HomeNewsAnalysisBloggings by Boz: Tough Year to be a Mexican Mole
ANALYSIS

Bloggings by Boz: Tough Year to be a Mexican Mole

MEXICO / 13 DEC 2010 BY BOZ EN

Reprinted with perimission from James Bosworth, of Bloggings by Boz. 

One of the regular critiques of the Mexican government's offensive against the drug trafficking organizations (DTOs) and of fighting organized crime in the hemisphere in general is that it's a game of "Whac-a-mole." We'll see that come up again this week with the reported successful operation against La Familia leader Nazario "El Mas Loco" Moreno. The conventional wisdom is that hitting the cartel leaders only leads to new cartel leaders emerging.

[When countries go after organized criminal leaders, pundits accuse them of playing a worthless game of whac-a-mole. When they go after lower level criminals in the organization's structure, pundits accuse them of ignoring the real criminals. It's easy and fun to be a pundit, but I digress...]

However, as Gancho and others have noted, Mexico has whacked a lot of moles this year. At the very least, they've gotten "Moreno, Nacho Coronel, La Barbie, Sergio Villarreal, Teo García, Tony Tormenta, and Arturo Beltrán" among others. Additionally, there are indications that the pressure has increased on some of the other top-level leadership in the criminal organizations.

With good reason, most analysts focus on the violence suffered by the Mexican population due to the ongoing conflict this year. But let's face it, 2010 wasn't an easy year to be a drug lord either. The Mexican military, particularly the Navy, increased the pressure and the rivalries among the DTOs became more intense and more violent, particularly anything involving the Zetas.

It's easy to point out the flaws of the whac-a-mole strategy, but played well, it sucks to be the mole. Also, in spite of the standard narrative, criminal leadership doesn't spring from nowhere to take the place of a fallen capo. These leaders have years of experience, connections, institutional knowledge and publicity. The Mexican government taking out multiple high value targets within a few months degrades the DTOs' capabilities and organizational structure in a way that's not easily replaceable.

Unlike the moles in the arcade game, these are intelligent and adaptable organizations. They may have had a profitable year, but did not have a good year in 2010 as they faced violence and pressure. If 2011 looks like 2010, the bad guys are going to change their strategy so they can survive long enough to enjoy their profits. Do the DTOs change countries or transit routes? Do they downsize their organizations or their own rich lifestyles to attract less attention from authorities? Do they merge or split? Do they find new ways to attack and terrorize the state or the population as a response to the pressure? Do they try to make a deal with the state?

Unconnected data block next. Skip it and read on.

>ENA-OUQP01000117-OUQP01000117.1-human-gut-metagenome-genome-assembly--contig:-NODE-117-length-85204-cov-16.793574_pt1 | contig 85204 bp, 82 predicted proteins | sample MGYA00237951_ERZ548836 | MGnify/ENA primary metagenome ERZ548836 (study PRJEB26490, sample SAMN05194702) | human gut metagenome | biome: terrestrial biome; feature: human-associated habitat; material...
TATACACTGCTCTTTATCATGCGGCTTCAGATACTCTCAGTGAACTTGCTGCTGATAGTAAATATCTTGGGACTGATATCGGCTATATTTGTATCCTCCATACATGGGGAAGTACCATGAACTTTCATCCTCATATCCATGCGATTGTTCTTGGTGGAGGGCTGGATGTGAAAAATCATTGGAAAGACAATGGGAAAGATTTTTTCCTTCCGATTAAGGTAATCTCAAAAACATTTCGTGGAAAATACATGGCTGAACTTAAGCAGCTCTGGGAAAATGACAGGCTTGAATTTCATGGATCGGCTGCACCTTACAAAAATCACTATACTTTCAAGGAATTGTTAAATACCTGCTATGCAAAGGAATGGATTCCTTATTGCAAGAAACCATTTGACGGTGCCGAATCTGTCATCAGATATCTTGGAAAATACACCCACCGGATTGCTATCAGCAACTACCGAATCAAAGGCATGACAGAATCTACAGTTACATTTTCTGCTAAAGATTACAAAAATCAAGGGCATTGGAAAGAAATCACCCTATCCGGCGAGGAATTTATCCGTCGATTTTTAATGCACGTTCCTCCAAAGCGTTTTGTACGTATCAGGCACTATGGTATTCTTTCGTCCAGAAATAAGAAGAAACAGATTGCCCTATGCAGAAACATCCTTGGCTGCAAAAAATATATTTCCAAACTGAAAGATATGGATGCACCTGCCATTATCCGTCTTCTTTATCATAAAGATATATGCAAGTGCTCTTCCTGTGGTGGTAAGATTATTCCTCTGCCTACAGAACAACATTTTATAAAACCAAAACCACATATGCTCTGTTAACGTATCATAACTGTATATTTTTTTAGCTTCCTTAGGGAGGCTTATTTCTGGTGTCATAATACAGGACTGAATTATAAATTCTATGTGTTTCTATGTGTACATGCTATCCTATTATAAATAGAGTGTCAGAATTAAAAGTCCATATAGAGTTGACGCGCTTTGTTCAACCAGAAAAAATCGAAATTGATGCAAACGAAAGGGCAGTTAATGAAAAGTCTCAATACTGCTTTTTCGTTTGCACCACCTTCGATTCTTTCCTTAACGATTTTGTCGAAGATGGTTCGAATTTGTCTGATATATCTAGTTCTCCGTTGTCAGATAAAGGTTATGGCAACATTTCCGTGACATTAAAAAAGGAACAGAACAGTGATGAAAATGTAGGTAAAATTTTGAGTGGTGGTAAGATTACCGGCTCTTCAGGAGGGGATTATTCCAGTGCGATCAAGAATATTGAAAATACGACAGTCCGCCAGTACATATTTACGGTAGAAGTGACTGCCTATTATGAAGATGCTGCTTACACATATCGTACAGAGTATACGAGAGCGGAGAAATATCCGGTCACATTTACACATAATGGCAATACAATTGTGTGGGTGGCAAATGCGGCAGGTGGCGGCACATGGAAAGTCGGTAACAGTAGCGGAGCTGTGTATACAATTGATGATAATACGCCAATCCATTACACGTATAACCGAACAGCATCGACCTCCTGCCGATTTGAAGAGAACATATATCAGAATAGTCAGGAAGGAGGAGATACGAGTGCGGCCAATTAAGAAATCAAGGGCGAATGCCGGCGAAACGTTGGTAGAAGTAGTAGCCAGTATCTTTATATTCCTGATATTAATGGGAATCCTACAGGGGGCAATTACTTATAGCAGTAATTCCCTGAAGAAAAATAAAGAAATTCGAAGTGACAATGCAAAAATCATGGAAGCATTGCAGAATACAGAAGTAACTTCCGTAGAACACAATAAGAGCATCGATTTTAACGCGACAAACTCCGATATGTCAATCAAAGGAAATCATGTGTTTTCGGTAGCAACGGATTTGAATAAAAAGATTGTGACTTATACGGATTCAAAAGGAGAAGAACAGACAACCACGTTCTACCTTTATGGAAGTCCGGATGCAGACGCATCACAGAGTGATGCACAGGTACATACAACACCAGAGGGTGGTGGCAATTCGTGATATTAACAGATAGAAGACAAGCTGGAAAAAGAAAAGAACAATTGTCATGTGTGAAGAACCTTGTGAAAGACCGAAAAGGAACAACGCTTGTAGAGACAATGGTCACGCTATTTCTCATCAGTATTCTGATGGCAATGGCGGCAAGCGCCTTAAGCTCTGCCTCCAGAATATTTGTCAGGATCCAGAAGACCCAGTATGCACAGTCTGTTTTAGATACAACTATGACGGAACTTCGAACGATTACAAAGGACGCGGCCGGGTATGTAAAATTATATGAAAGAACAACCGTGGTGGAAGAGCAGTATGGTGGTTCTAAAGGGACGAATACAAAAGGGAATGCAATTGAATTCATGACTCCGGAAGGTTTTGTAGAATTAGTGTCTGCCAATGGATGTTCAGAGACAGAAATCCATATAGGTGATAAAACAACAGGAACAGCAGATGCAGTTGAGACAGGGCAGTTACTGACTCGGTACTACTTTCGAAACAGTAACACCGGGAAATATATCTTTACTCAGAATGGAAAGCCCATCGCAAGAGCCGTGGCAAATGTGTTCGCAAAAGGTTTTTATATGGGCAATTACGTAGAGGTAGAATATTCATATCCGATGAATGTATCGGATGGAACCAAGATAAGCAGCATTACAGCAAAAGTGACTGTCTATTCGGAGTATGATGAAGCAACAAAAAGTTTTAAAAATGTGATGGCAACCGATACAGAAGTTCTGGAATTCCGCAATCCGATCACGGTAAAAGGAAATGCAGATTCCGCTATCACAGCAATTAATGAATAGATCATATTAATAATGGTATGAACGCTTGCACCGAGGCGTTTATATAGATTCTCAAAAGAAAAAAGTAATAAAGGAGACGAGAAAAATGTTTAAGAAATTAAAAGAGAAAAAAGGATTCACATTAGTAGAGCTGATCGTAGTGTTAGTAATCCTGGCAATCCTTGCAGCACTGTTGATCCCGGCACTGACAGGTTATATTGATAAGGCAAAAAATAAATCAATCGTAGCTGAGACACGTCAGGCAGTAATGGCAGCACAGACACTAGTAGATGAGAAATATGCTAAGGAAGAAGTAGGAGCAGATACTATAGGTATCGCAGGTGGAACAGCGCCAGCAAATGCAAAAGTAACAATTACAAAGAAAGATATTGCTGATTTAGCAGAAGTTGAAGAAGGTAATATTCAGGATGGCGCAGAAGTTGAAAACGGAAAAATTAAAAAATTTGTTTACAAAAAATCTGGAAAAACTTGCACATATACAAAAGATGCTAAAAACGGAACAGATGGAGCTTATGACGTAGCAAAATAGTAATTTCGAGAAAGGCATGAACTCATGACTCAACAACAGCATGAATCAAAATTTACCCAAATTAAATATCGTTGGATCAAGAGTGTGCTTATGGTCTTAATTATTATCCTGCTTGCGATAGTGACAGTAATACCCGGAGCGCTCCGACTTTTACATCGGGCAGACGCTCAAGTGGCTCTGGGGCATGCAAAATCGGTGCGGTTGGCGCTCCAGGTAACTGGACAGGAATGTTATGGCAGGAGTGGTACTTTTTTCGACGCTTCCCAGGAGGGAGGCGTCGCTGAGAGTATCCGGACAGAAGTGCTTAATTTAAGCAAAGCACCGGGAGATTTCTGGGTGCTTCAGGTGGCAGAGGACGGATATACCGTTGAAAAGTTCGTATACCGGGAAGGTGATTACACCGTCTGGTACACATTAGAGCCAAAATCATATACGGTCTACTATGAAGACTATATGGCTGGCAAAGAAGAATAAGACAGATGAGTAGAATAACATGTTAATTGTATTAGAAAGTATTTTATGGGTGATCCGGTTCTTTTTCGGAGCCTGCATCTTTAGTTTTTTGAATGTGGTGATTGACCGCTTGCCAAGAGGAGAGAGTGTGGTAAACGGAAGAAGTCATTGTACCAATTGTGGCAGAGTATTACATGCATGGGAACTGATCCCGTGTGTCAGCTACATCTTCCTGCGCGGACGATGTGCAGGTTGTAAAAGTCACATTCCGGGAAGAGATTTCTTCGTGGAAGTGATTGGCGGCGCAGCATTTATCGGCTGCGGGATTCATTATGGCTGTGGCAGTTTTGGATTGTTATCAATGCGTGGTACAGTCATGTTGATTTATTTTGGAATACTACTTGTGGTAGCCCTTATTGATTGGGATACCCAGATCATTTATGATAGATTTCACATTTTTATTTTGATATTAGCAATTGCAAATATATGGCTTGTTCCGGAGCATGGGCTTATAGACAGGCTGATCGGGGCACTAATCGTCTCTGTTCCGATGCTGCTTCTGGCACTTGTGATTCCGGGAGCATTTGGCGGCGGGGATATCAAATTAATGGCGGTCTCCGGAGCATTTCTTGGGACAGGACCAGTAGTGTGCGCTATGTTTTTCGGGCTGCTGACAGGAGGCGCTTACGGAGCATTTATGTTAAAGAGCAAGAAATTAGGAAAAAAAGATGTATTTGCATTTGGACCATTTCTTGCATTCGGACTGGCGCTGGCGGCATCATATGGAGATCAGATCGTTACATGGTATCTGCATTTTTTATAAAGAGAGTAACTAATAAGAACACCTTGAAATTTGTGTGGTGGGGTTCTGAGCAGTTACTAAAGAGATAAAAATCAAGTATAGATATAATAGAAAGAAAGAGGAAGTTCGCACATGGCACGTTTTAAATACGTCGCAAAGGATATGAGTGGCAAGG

I'm not sure which direction they'll change next year, but I do know that the moles did not enjoy how the game was played this year. From their end, as they think about strategy moving forward, something has to change. The Mexican government should be prepared.

share icon icon icon

Was this content helpful?

We want to sustain Latin America’s largest organized crime database, but in order to do so, we need resources.

DONATE

What are your thoughts? Click here to send InSight Crime your comments.

We encourage readers to copy and distribute our work for non-commercial purposes, with attribution to InSight Crime in the byline and links to the original at both the top and bottom of the article. Check the Creative Commons website for more details of how to share our work, and please send us an email if you use an article.

Tags

Was this content helpful?

We want to sustain Latin America’s largest organized crime database, but in order to do so, we need resources.

DONATE

Related Content

GULF CARTEL / 24 MAY 2011

The governor of Tabasco state, Mexico, announced that a group of Guatemalan former special forces, known as Kaibiles…

CYBERCRIME / 22 JAN 2013

Hacker collective Anonymous claims to have the personal details of over 25,000 members of the Mexican Army following a series…

COLOMBIA / 30 DEC 2014

Welcome to InSight Crime's Game Changers for 2014, where we highlight the year's most important trends in organized crime in…

About InSight Crime

THE ORGANIZATION

Unraveling the Web of Elites Connected to Organized Crime

27 JUL 2021

InSight Crime published Elites and Organized Crime in Nicaragua, a deep dive into the relationships between criminal actors and elites in that Central American nation.

THE ORGANIZATION

InSight Crime’s Greater Focus on US-Mexico Border

20 JUL 2021

InSight Crime has decided to turn many of its investigative resources towards understanding and chronicling the criminal dynamics along the US-Mexico border.

THE ORGANIZATION

Key Arrests and Police Budget Increases Due to InSight Crime Investigations

8 JUL 2021

With Memo Fantasma’s arrest, InSight Crime has proven that our investigations can and will uncover major criminal threats in the Americas.

THE ORGANIZATION

Organized Crime’s Influence on Gender-Based Violence

30 JUN 2021

InSight Crime investigator Laura N. Ávila spoke on organized crime and gender-based violence at the launch of a research project by the United Nations Development Programme.

THE ORGANIZATION

Conversation with Paraguay Judicial Operators on PCC

24 JUN 2021

InSight Crime Co-director Steven Dudley formed part of a panel attended by over 500 students, all of whom work in Paraguay's judicial system.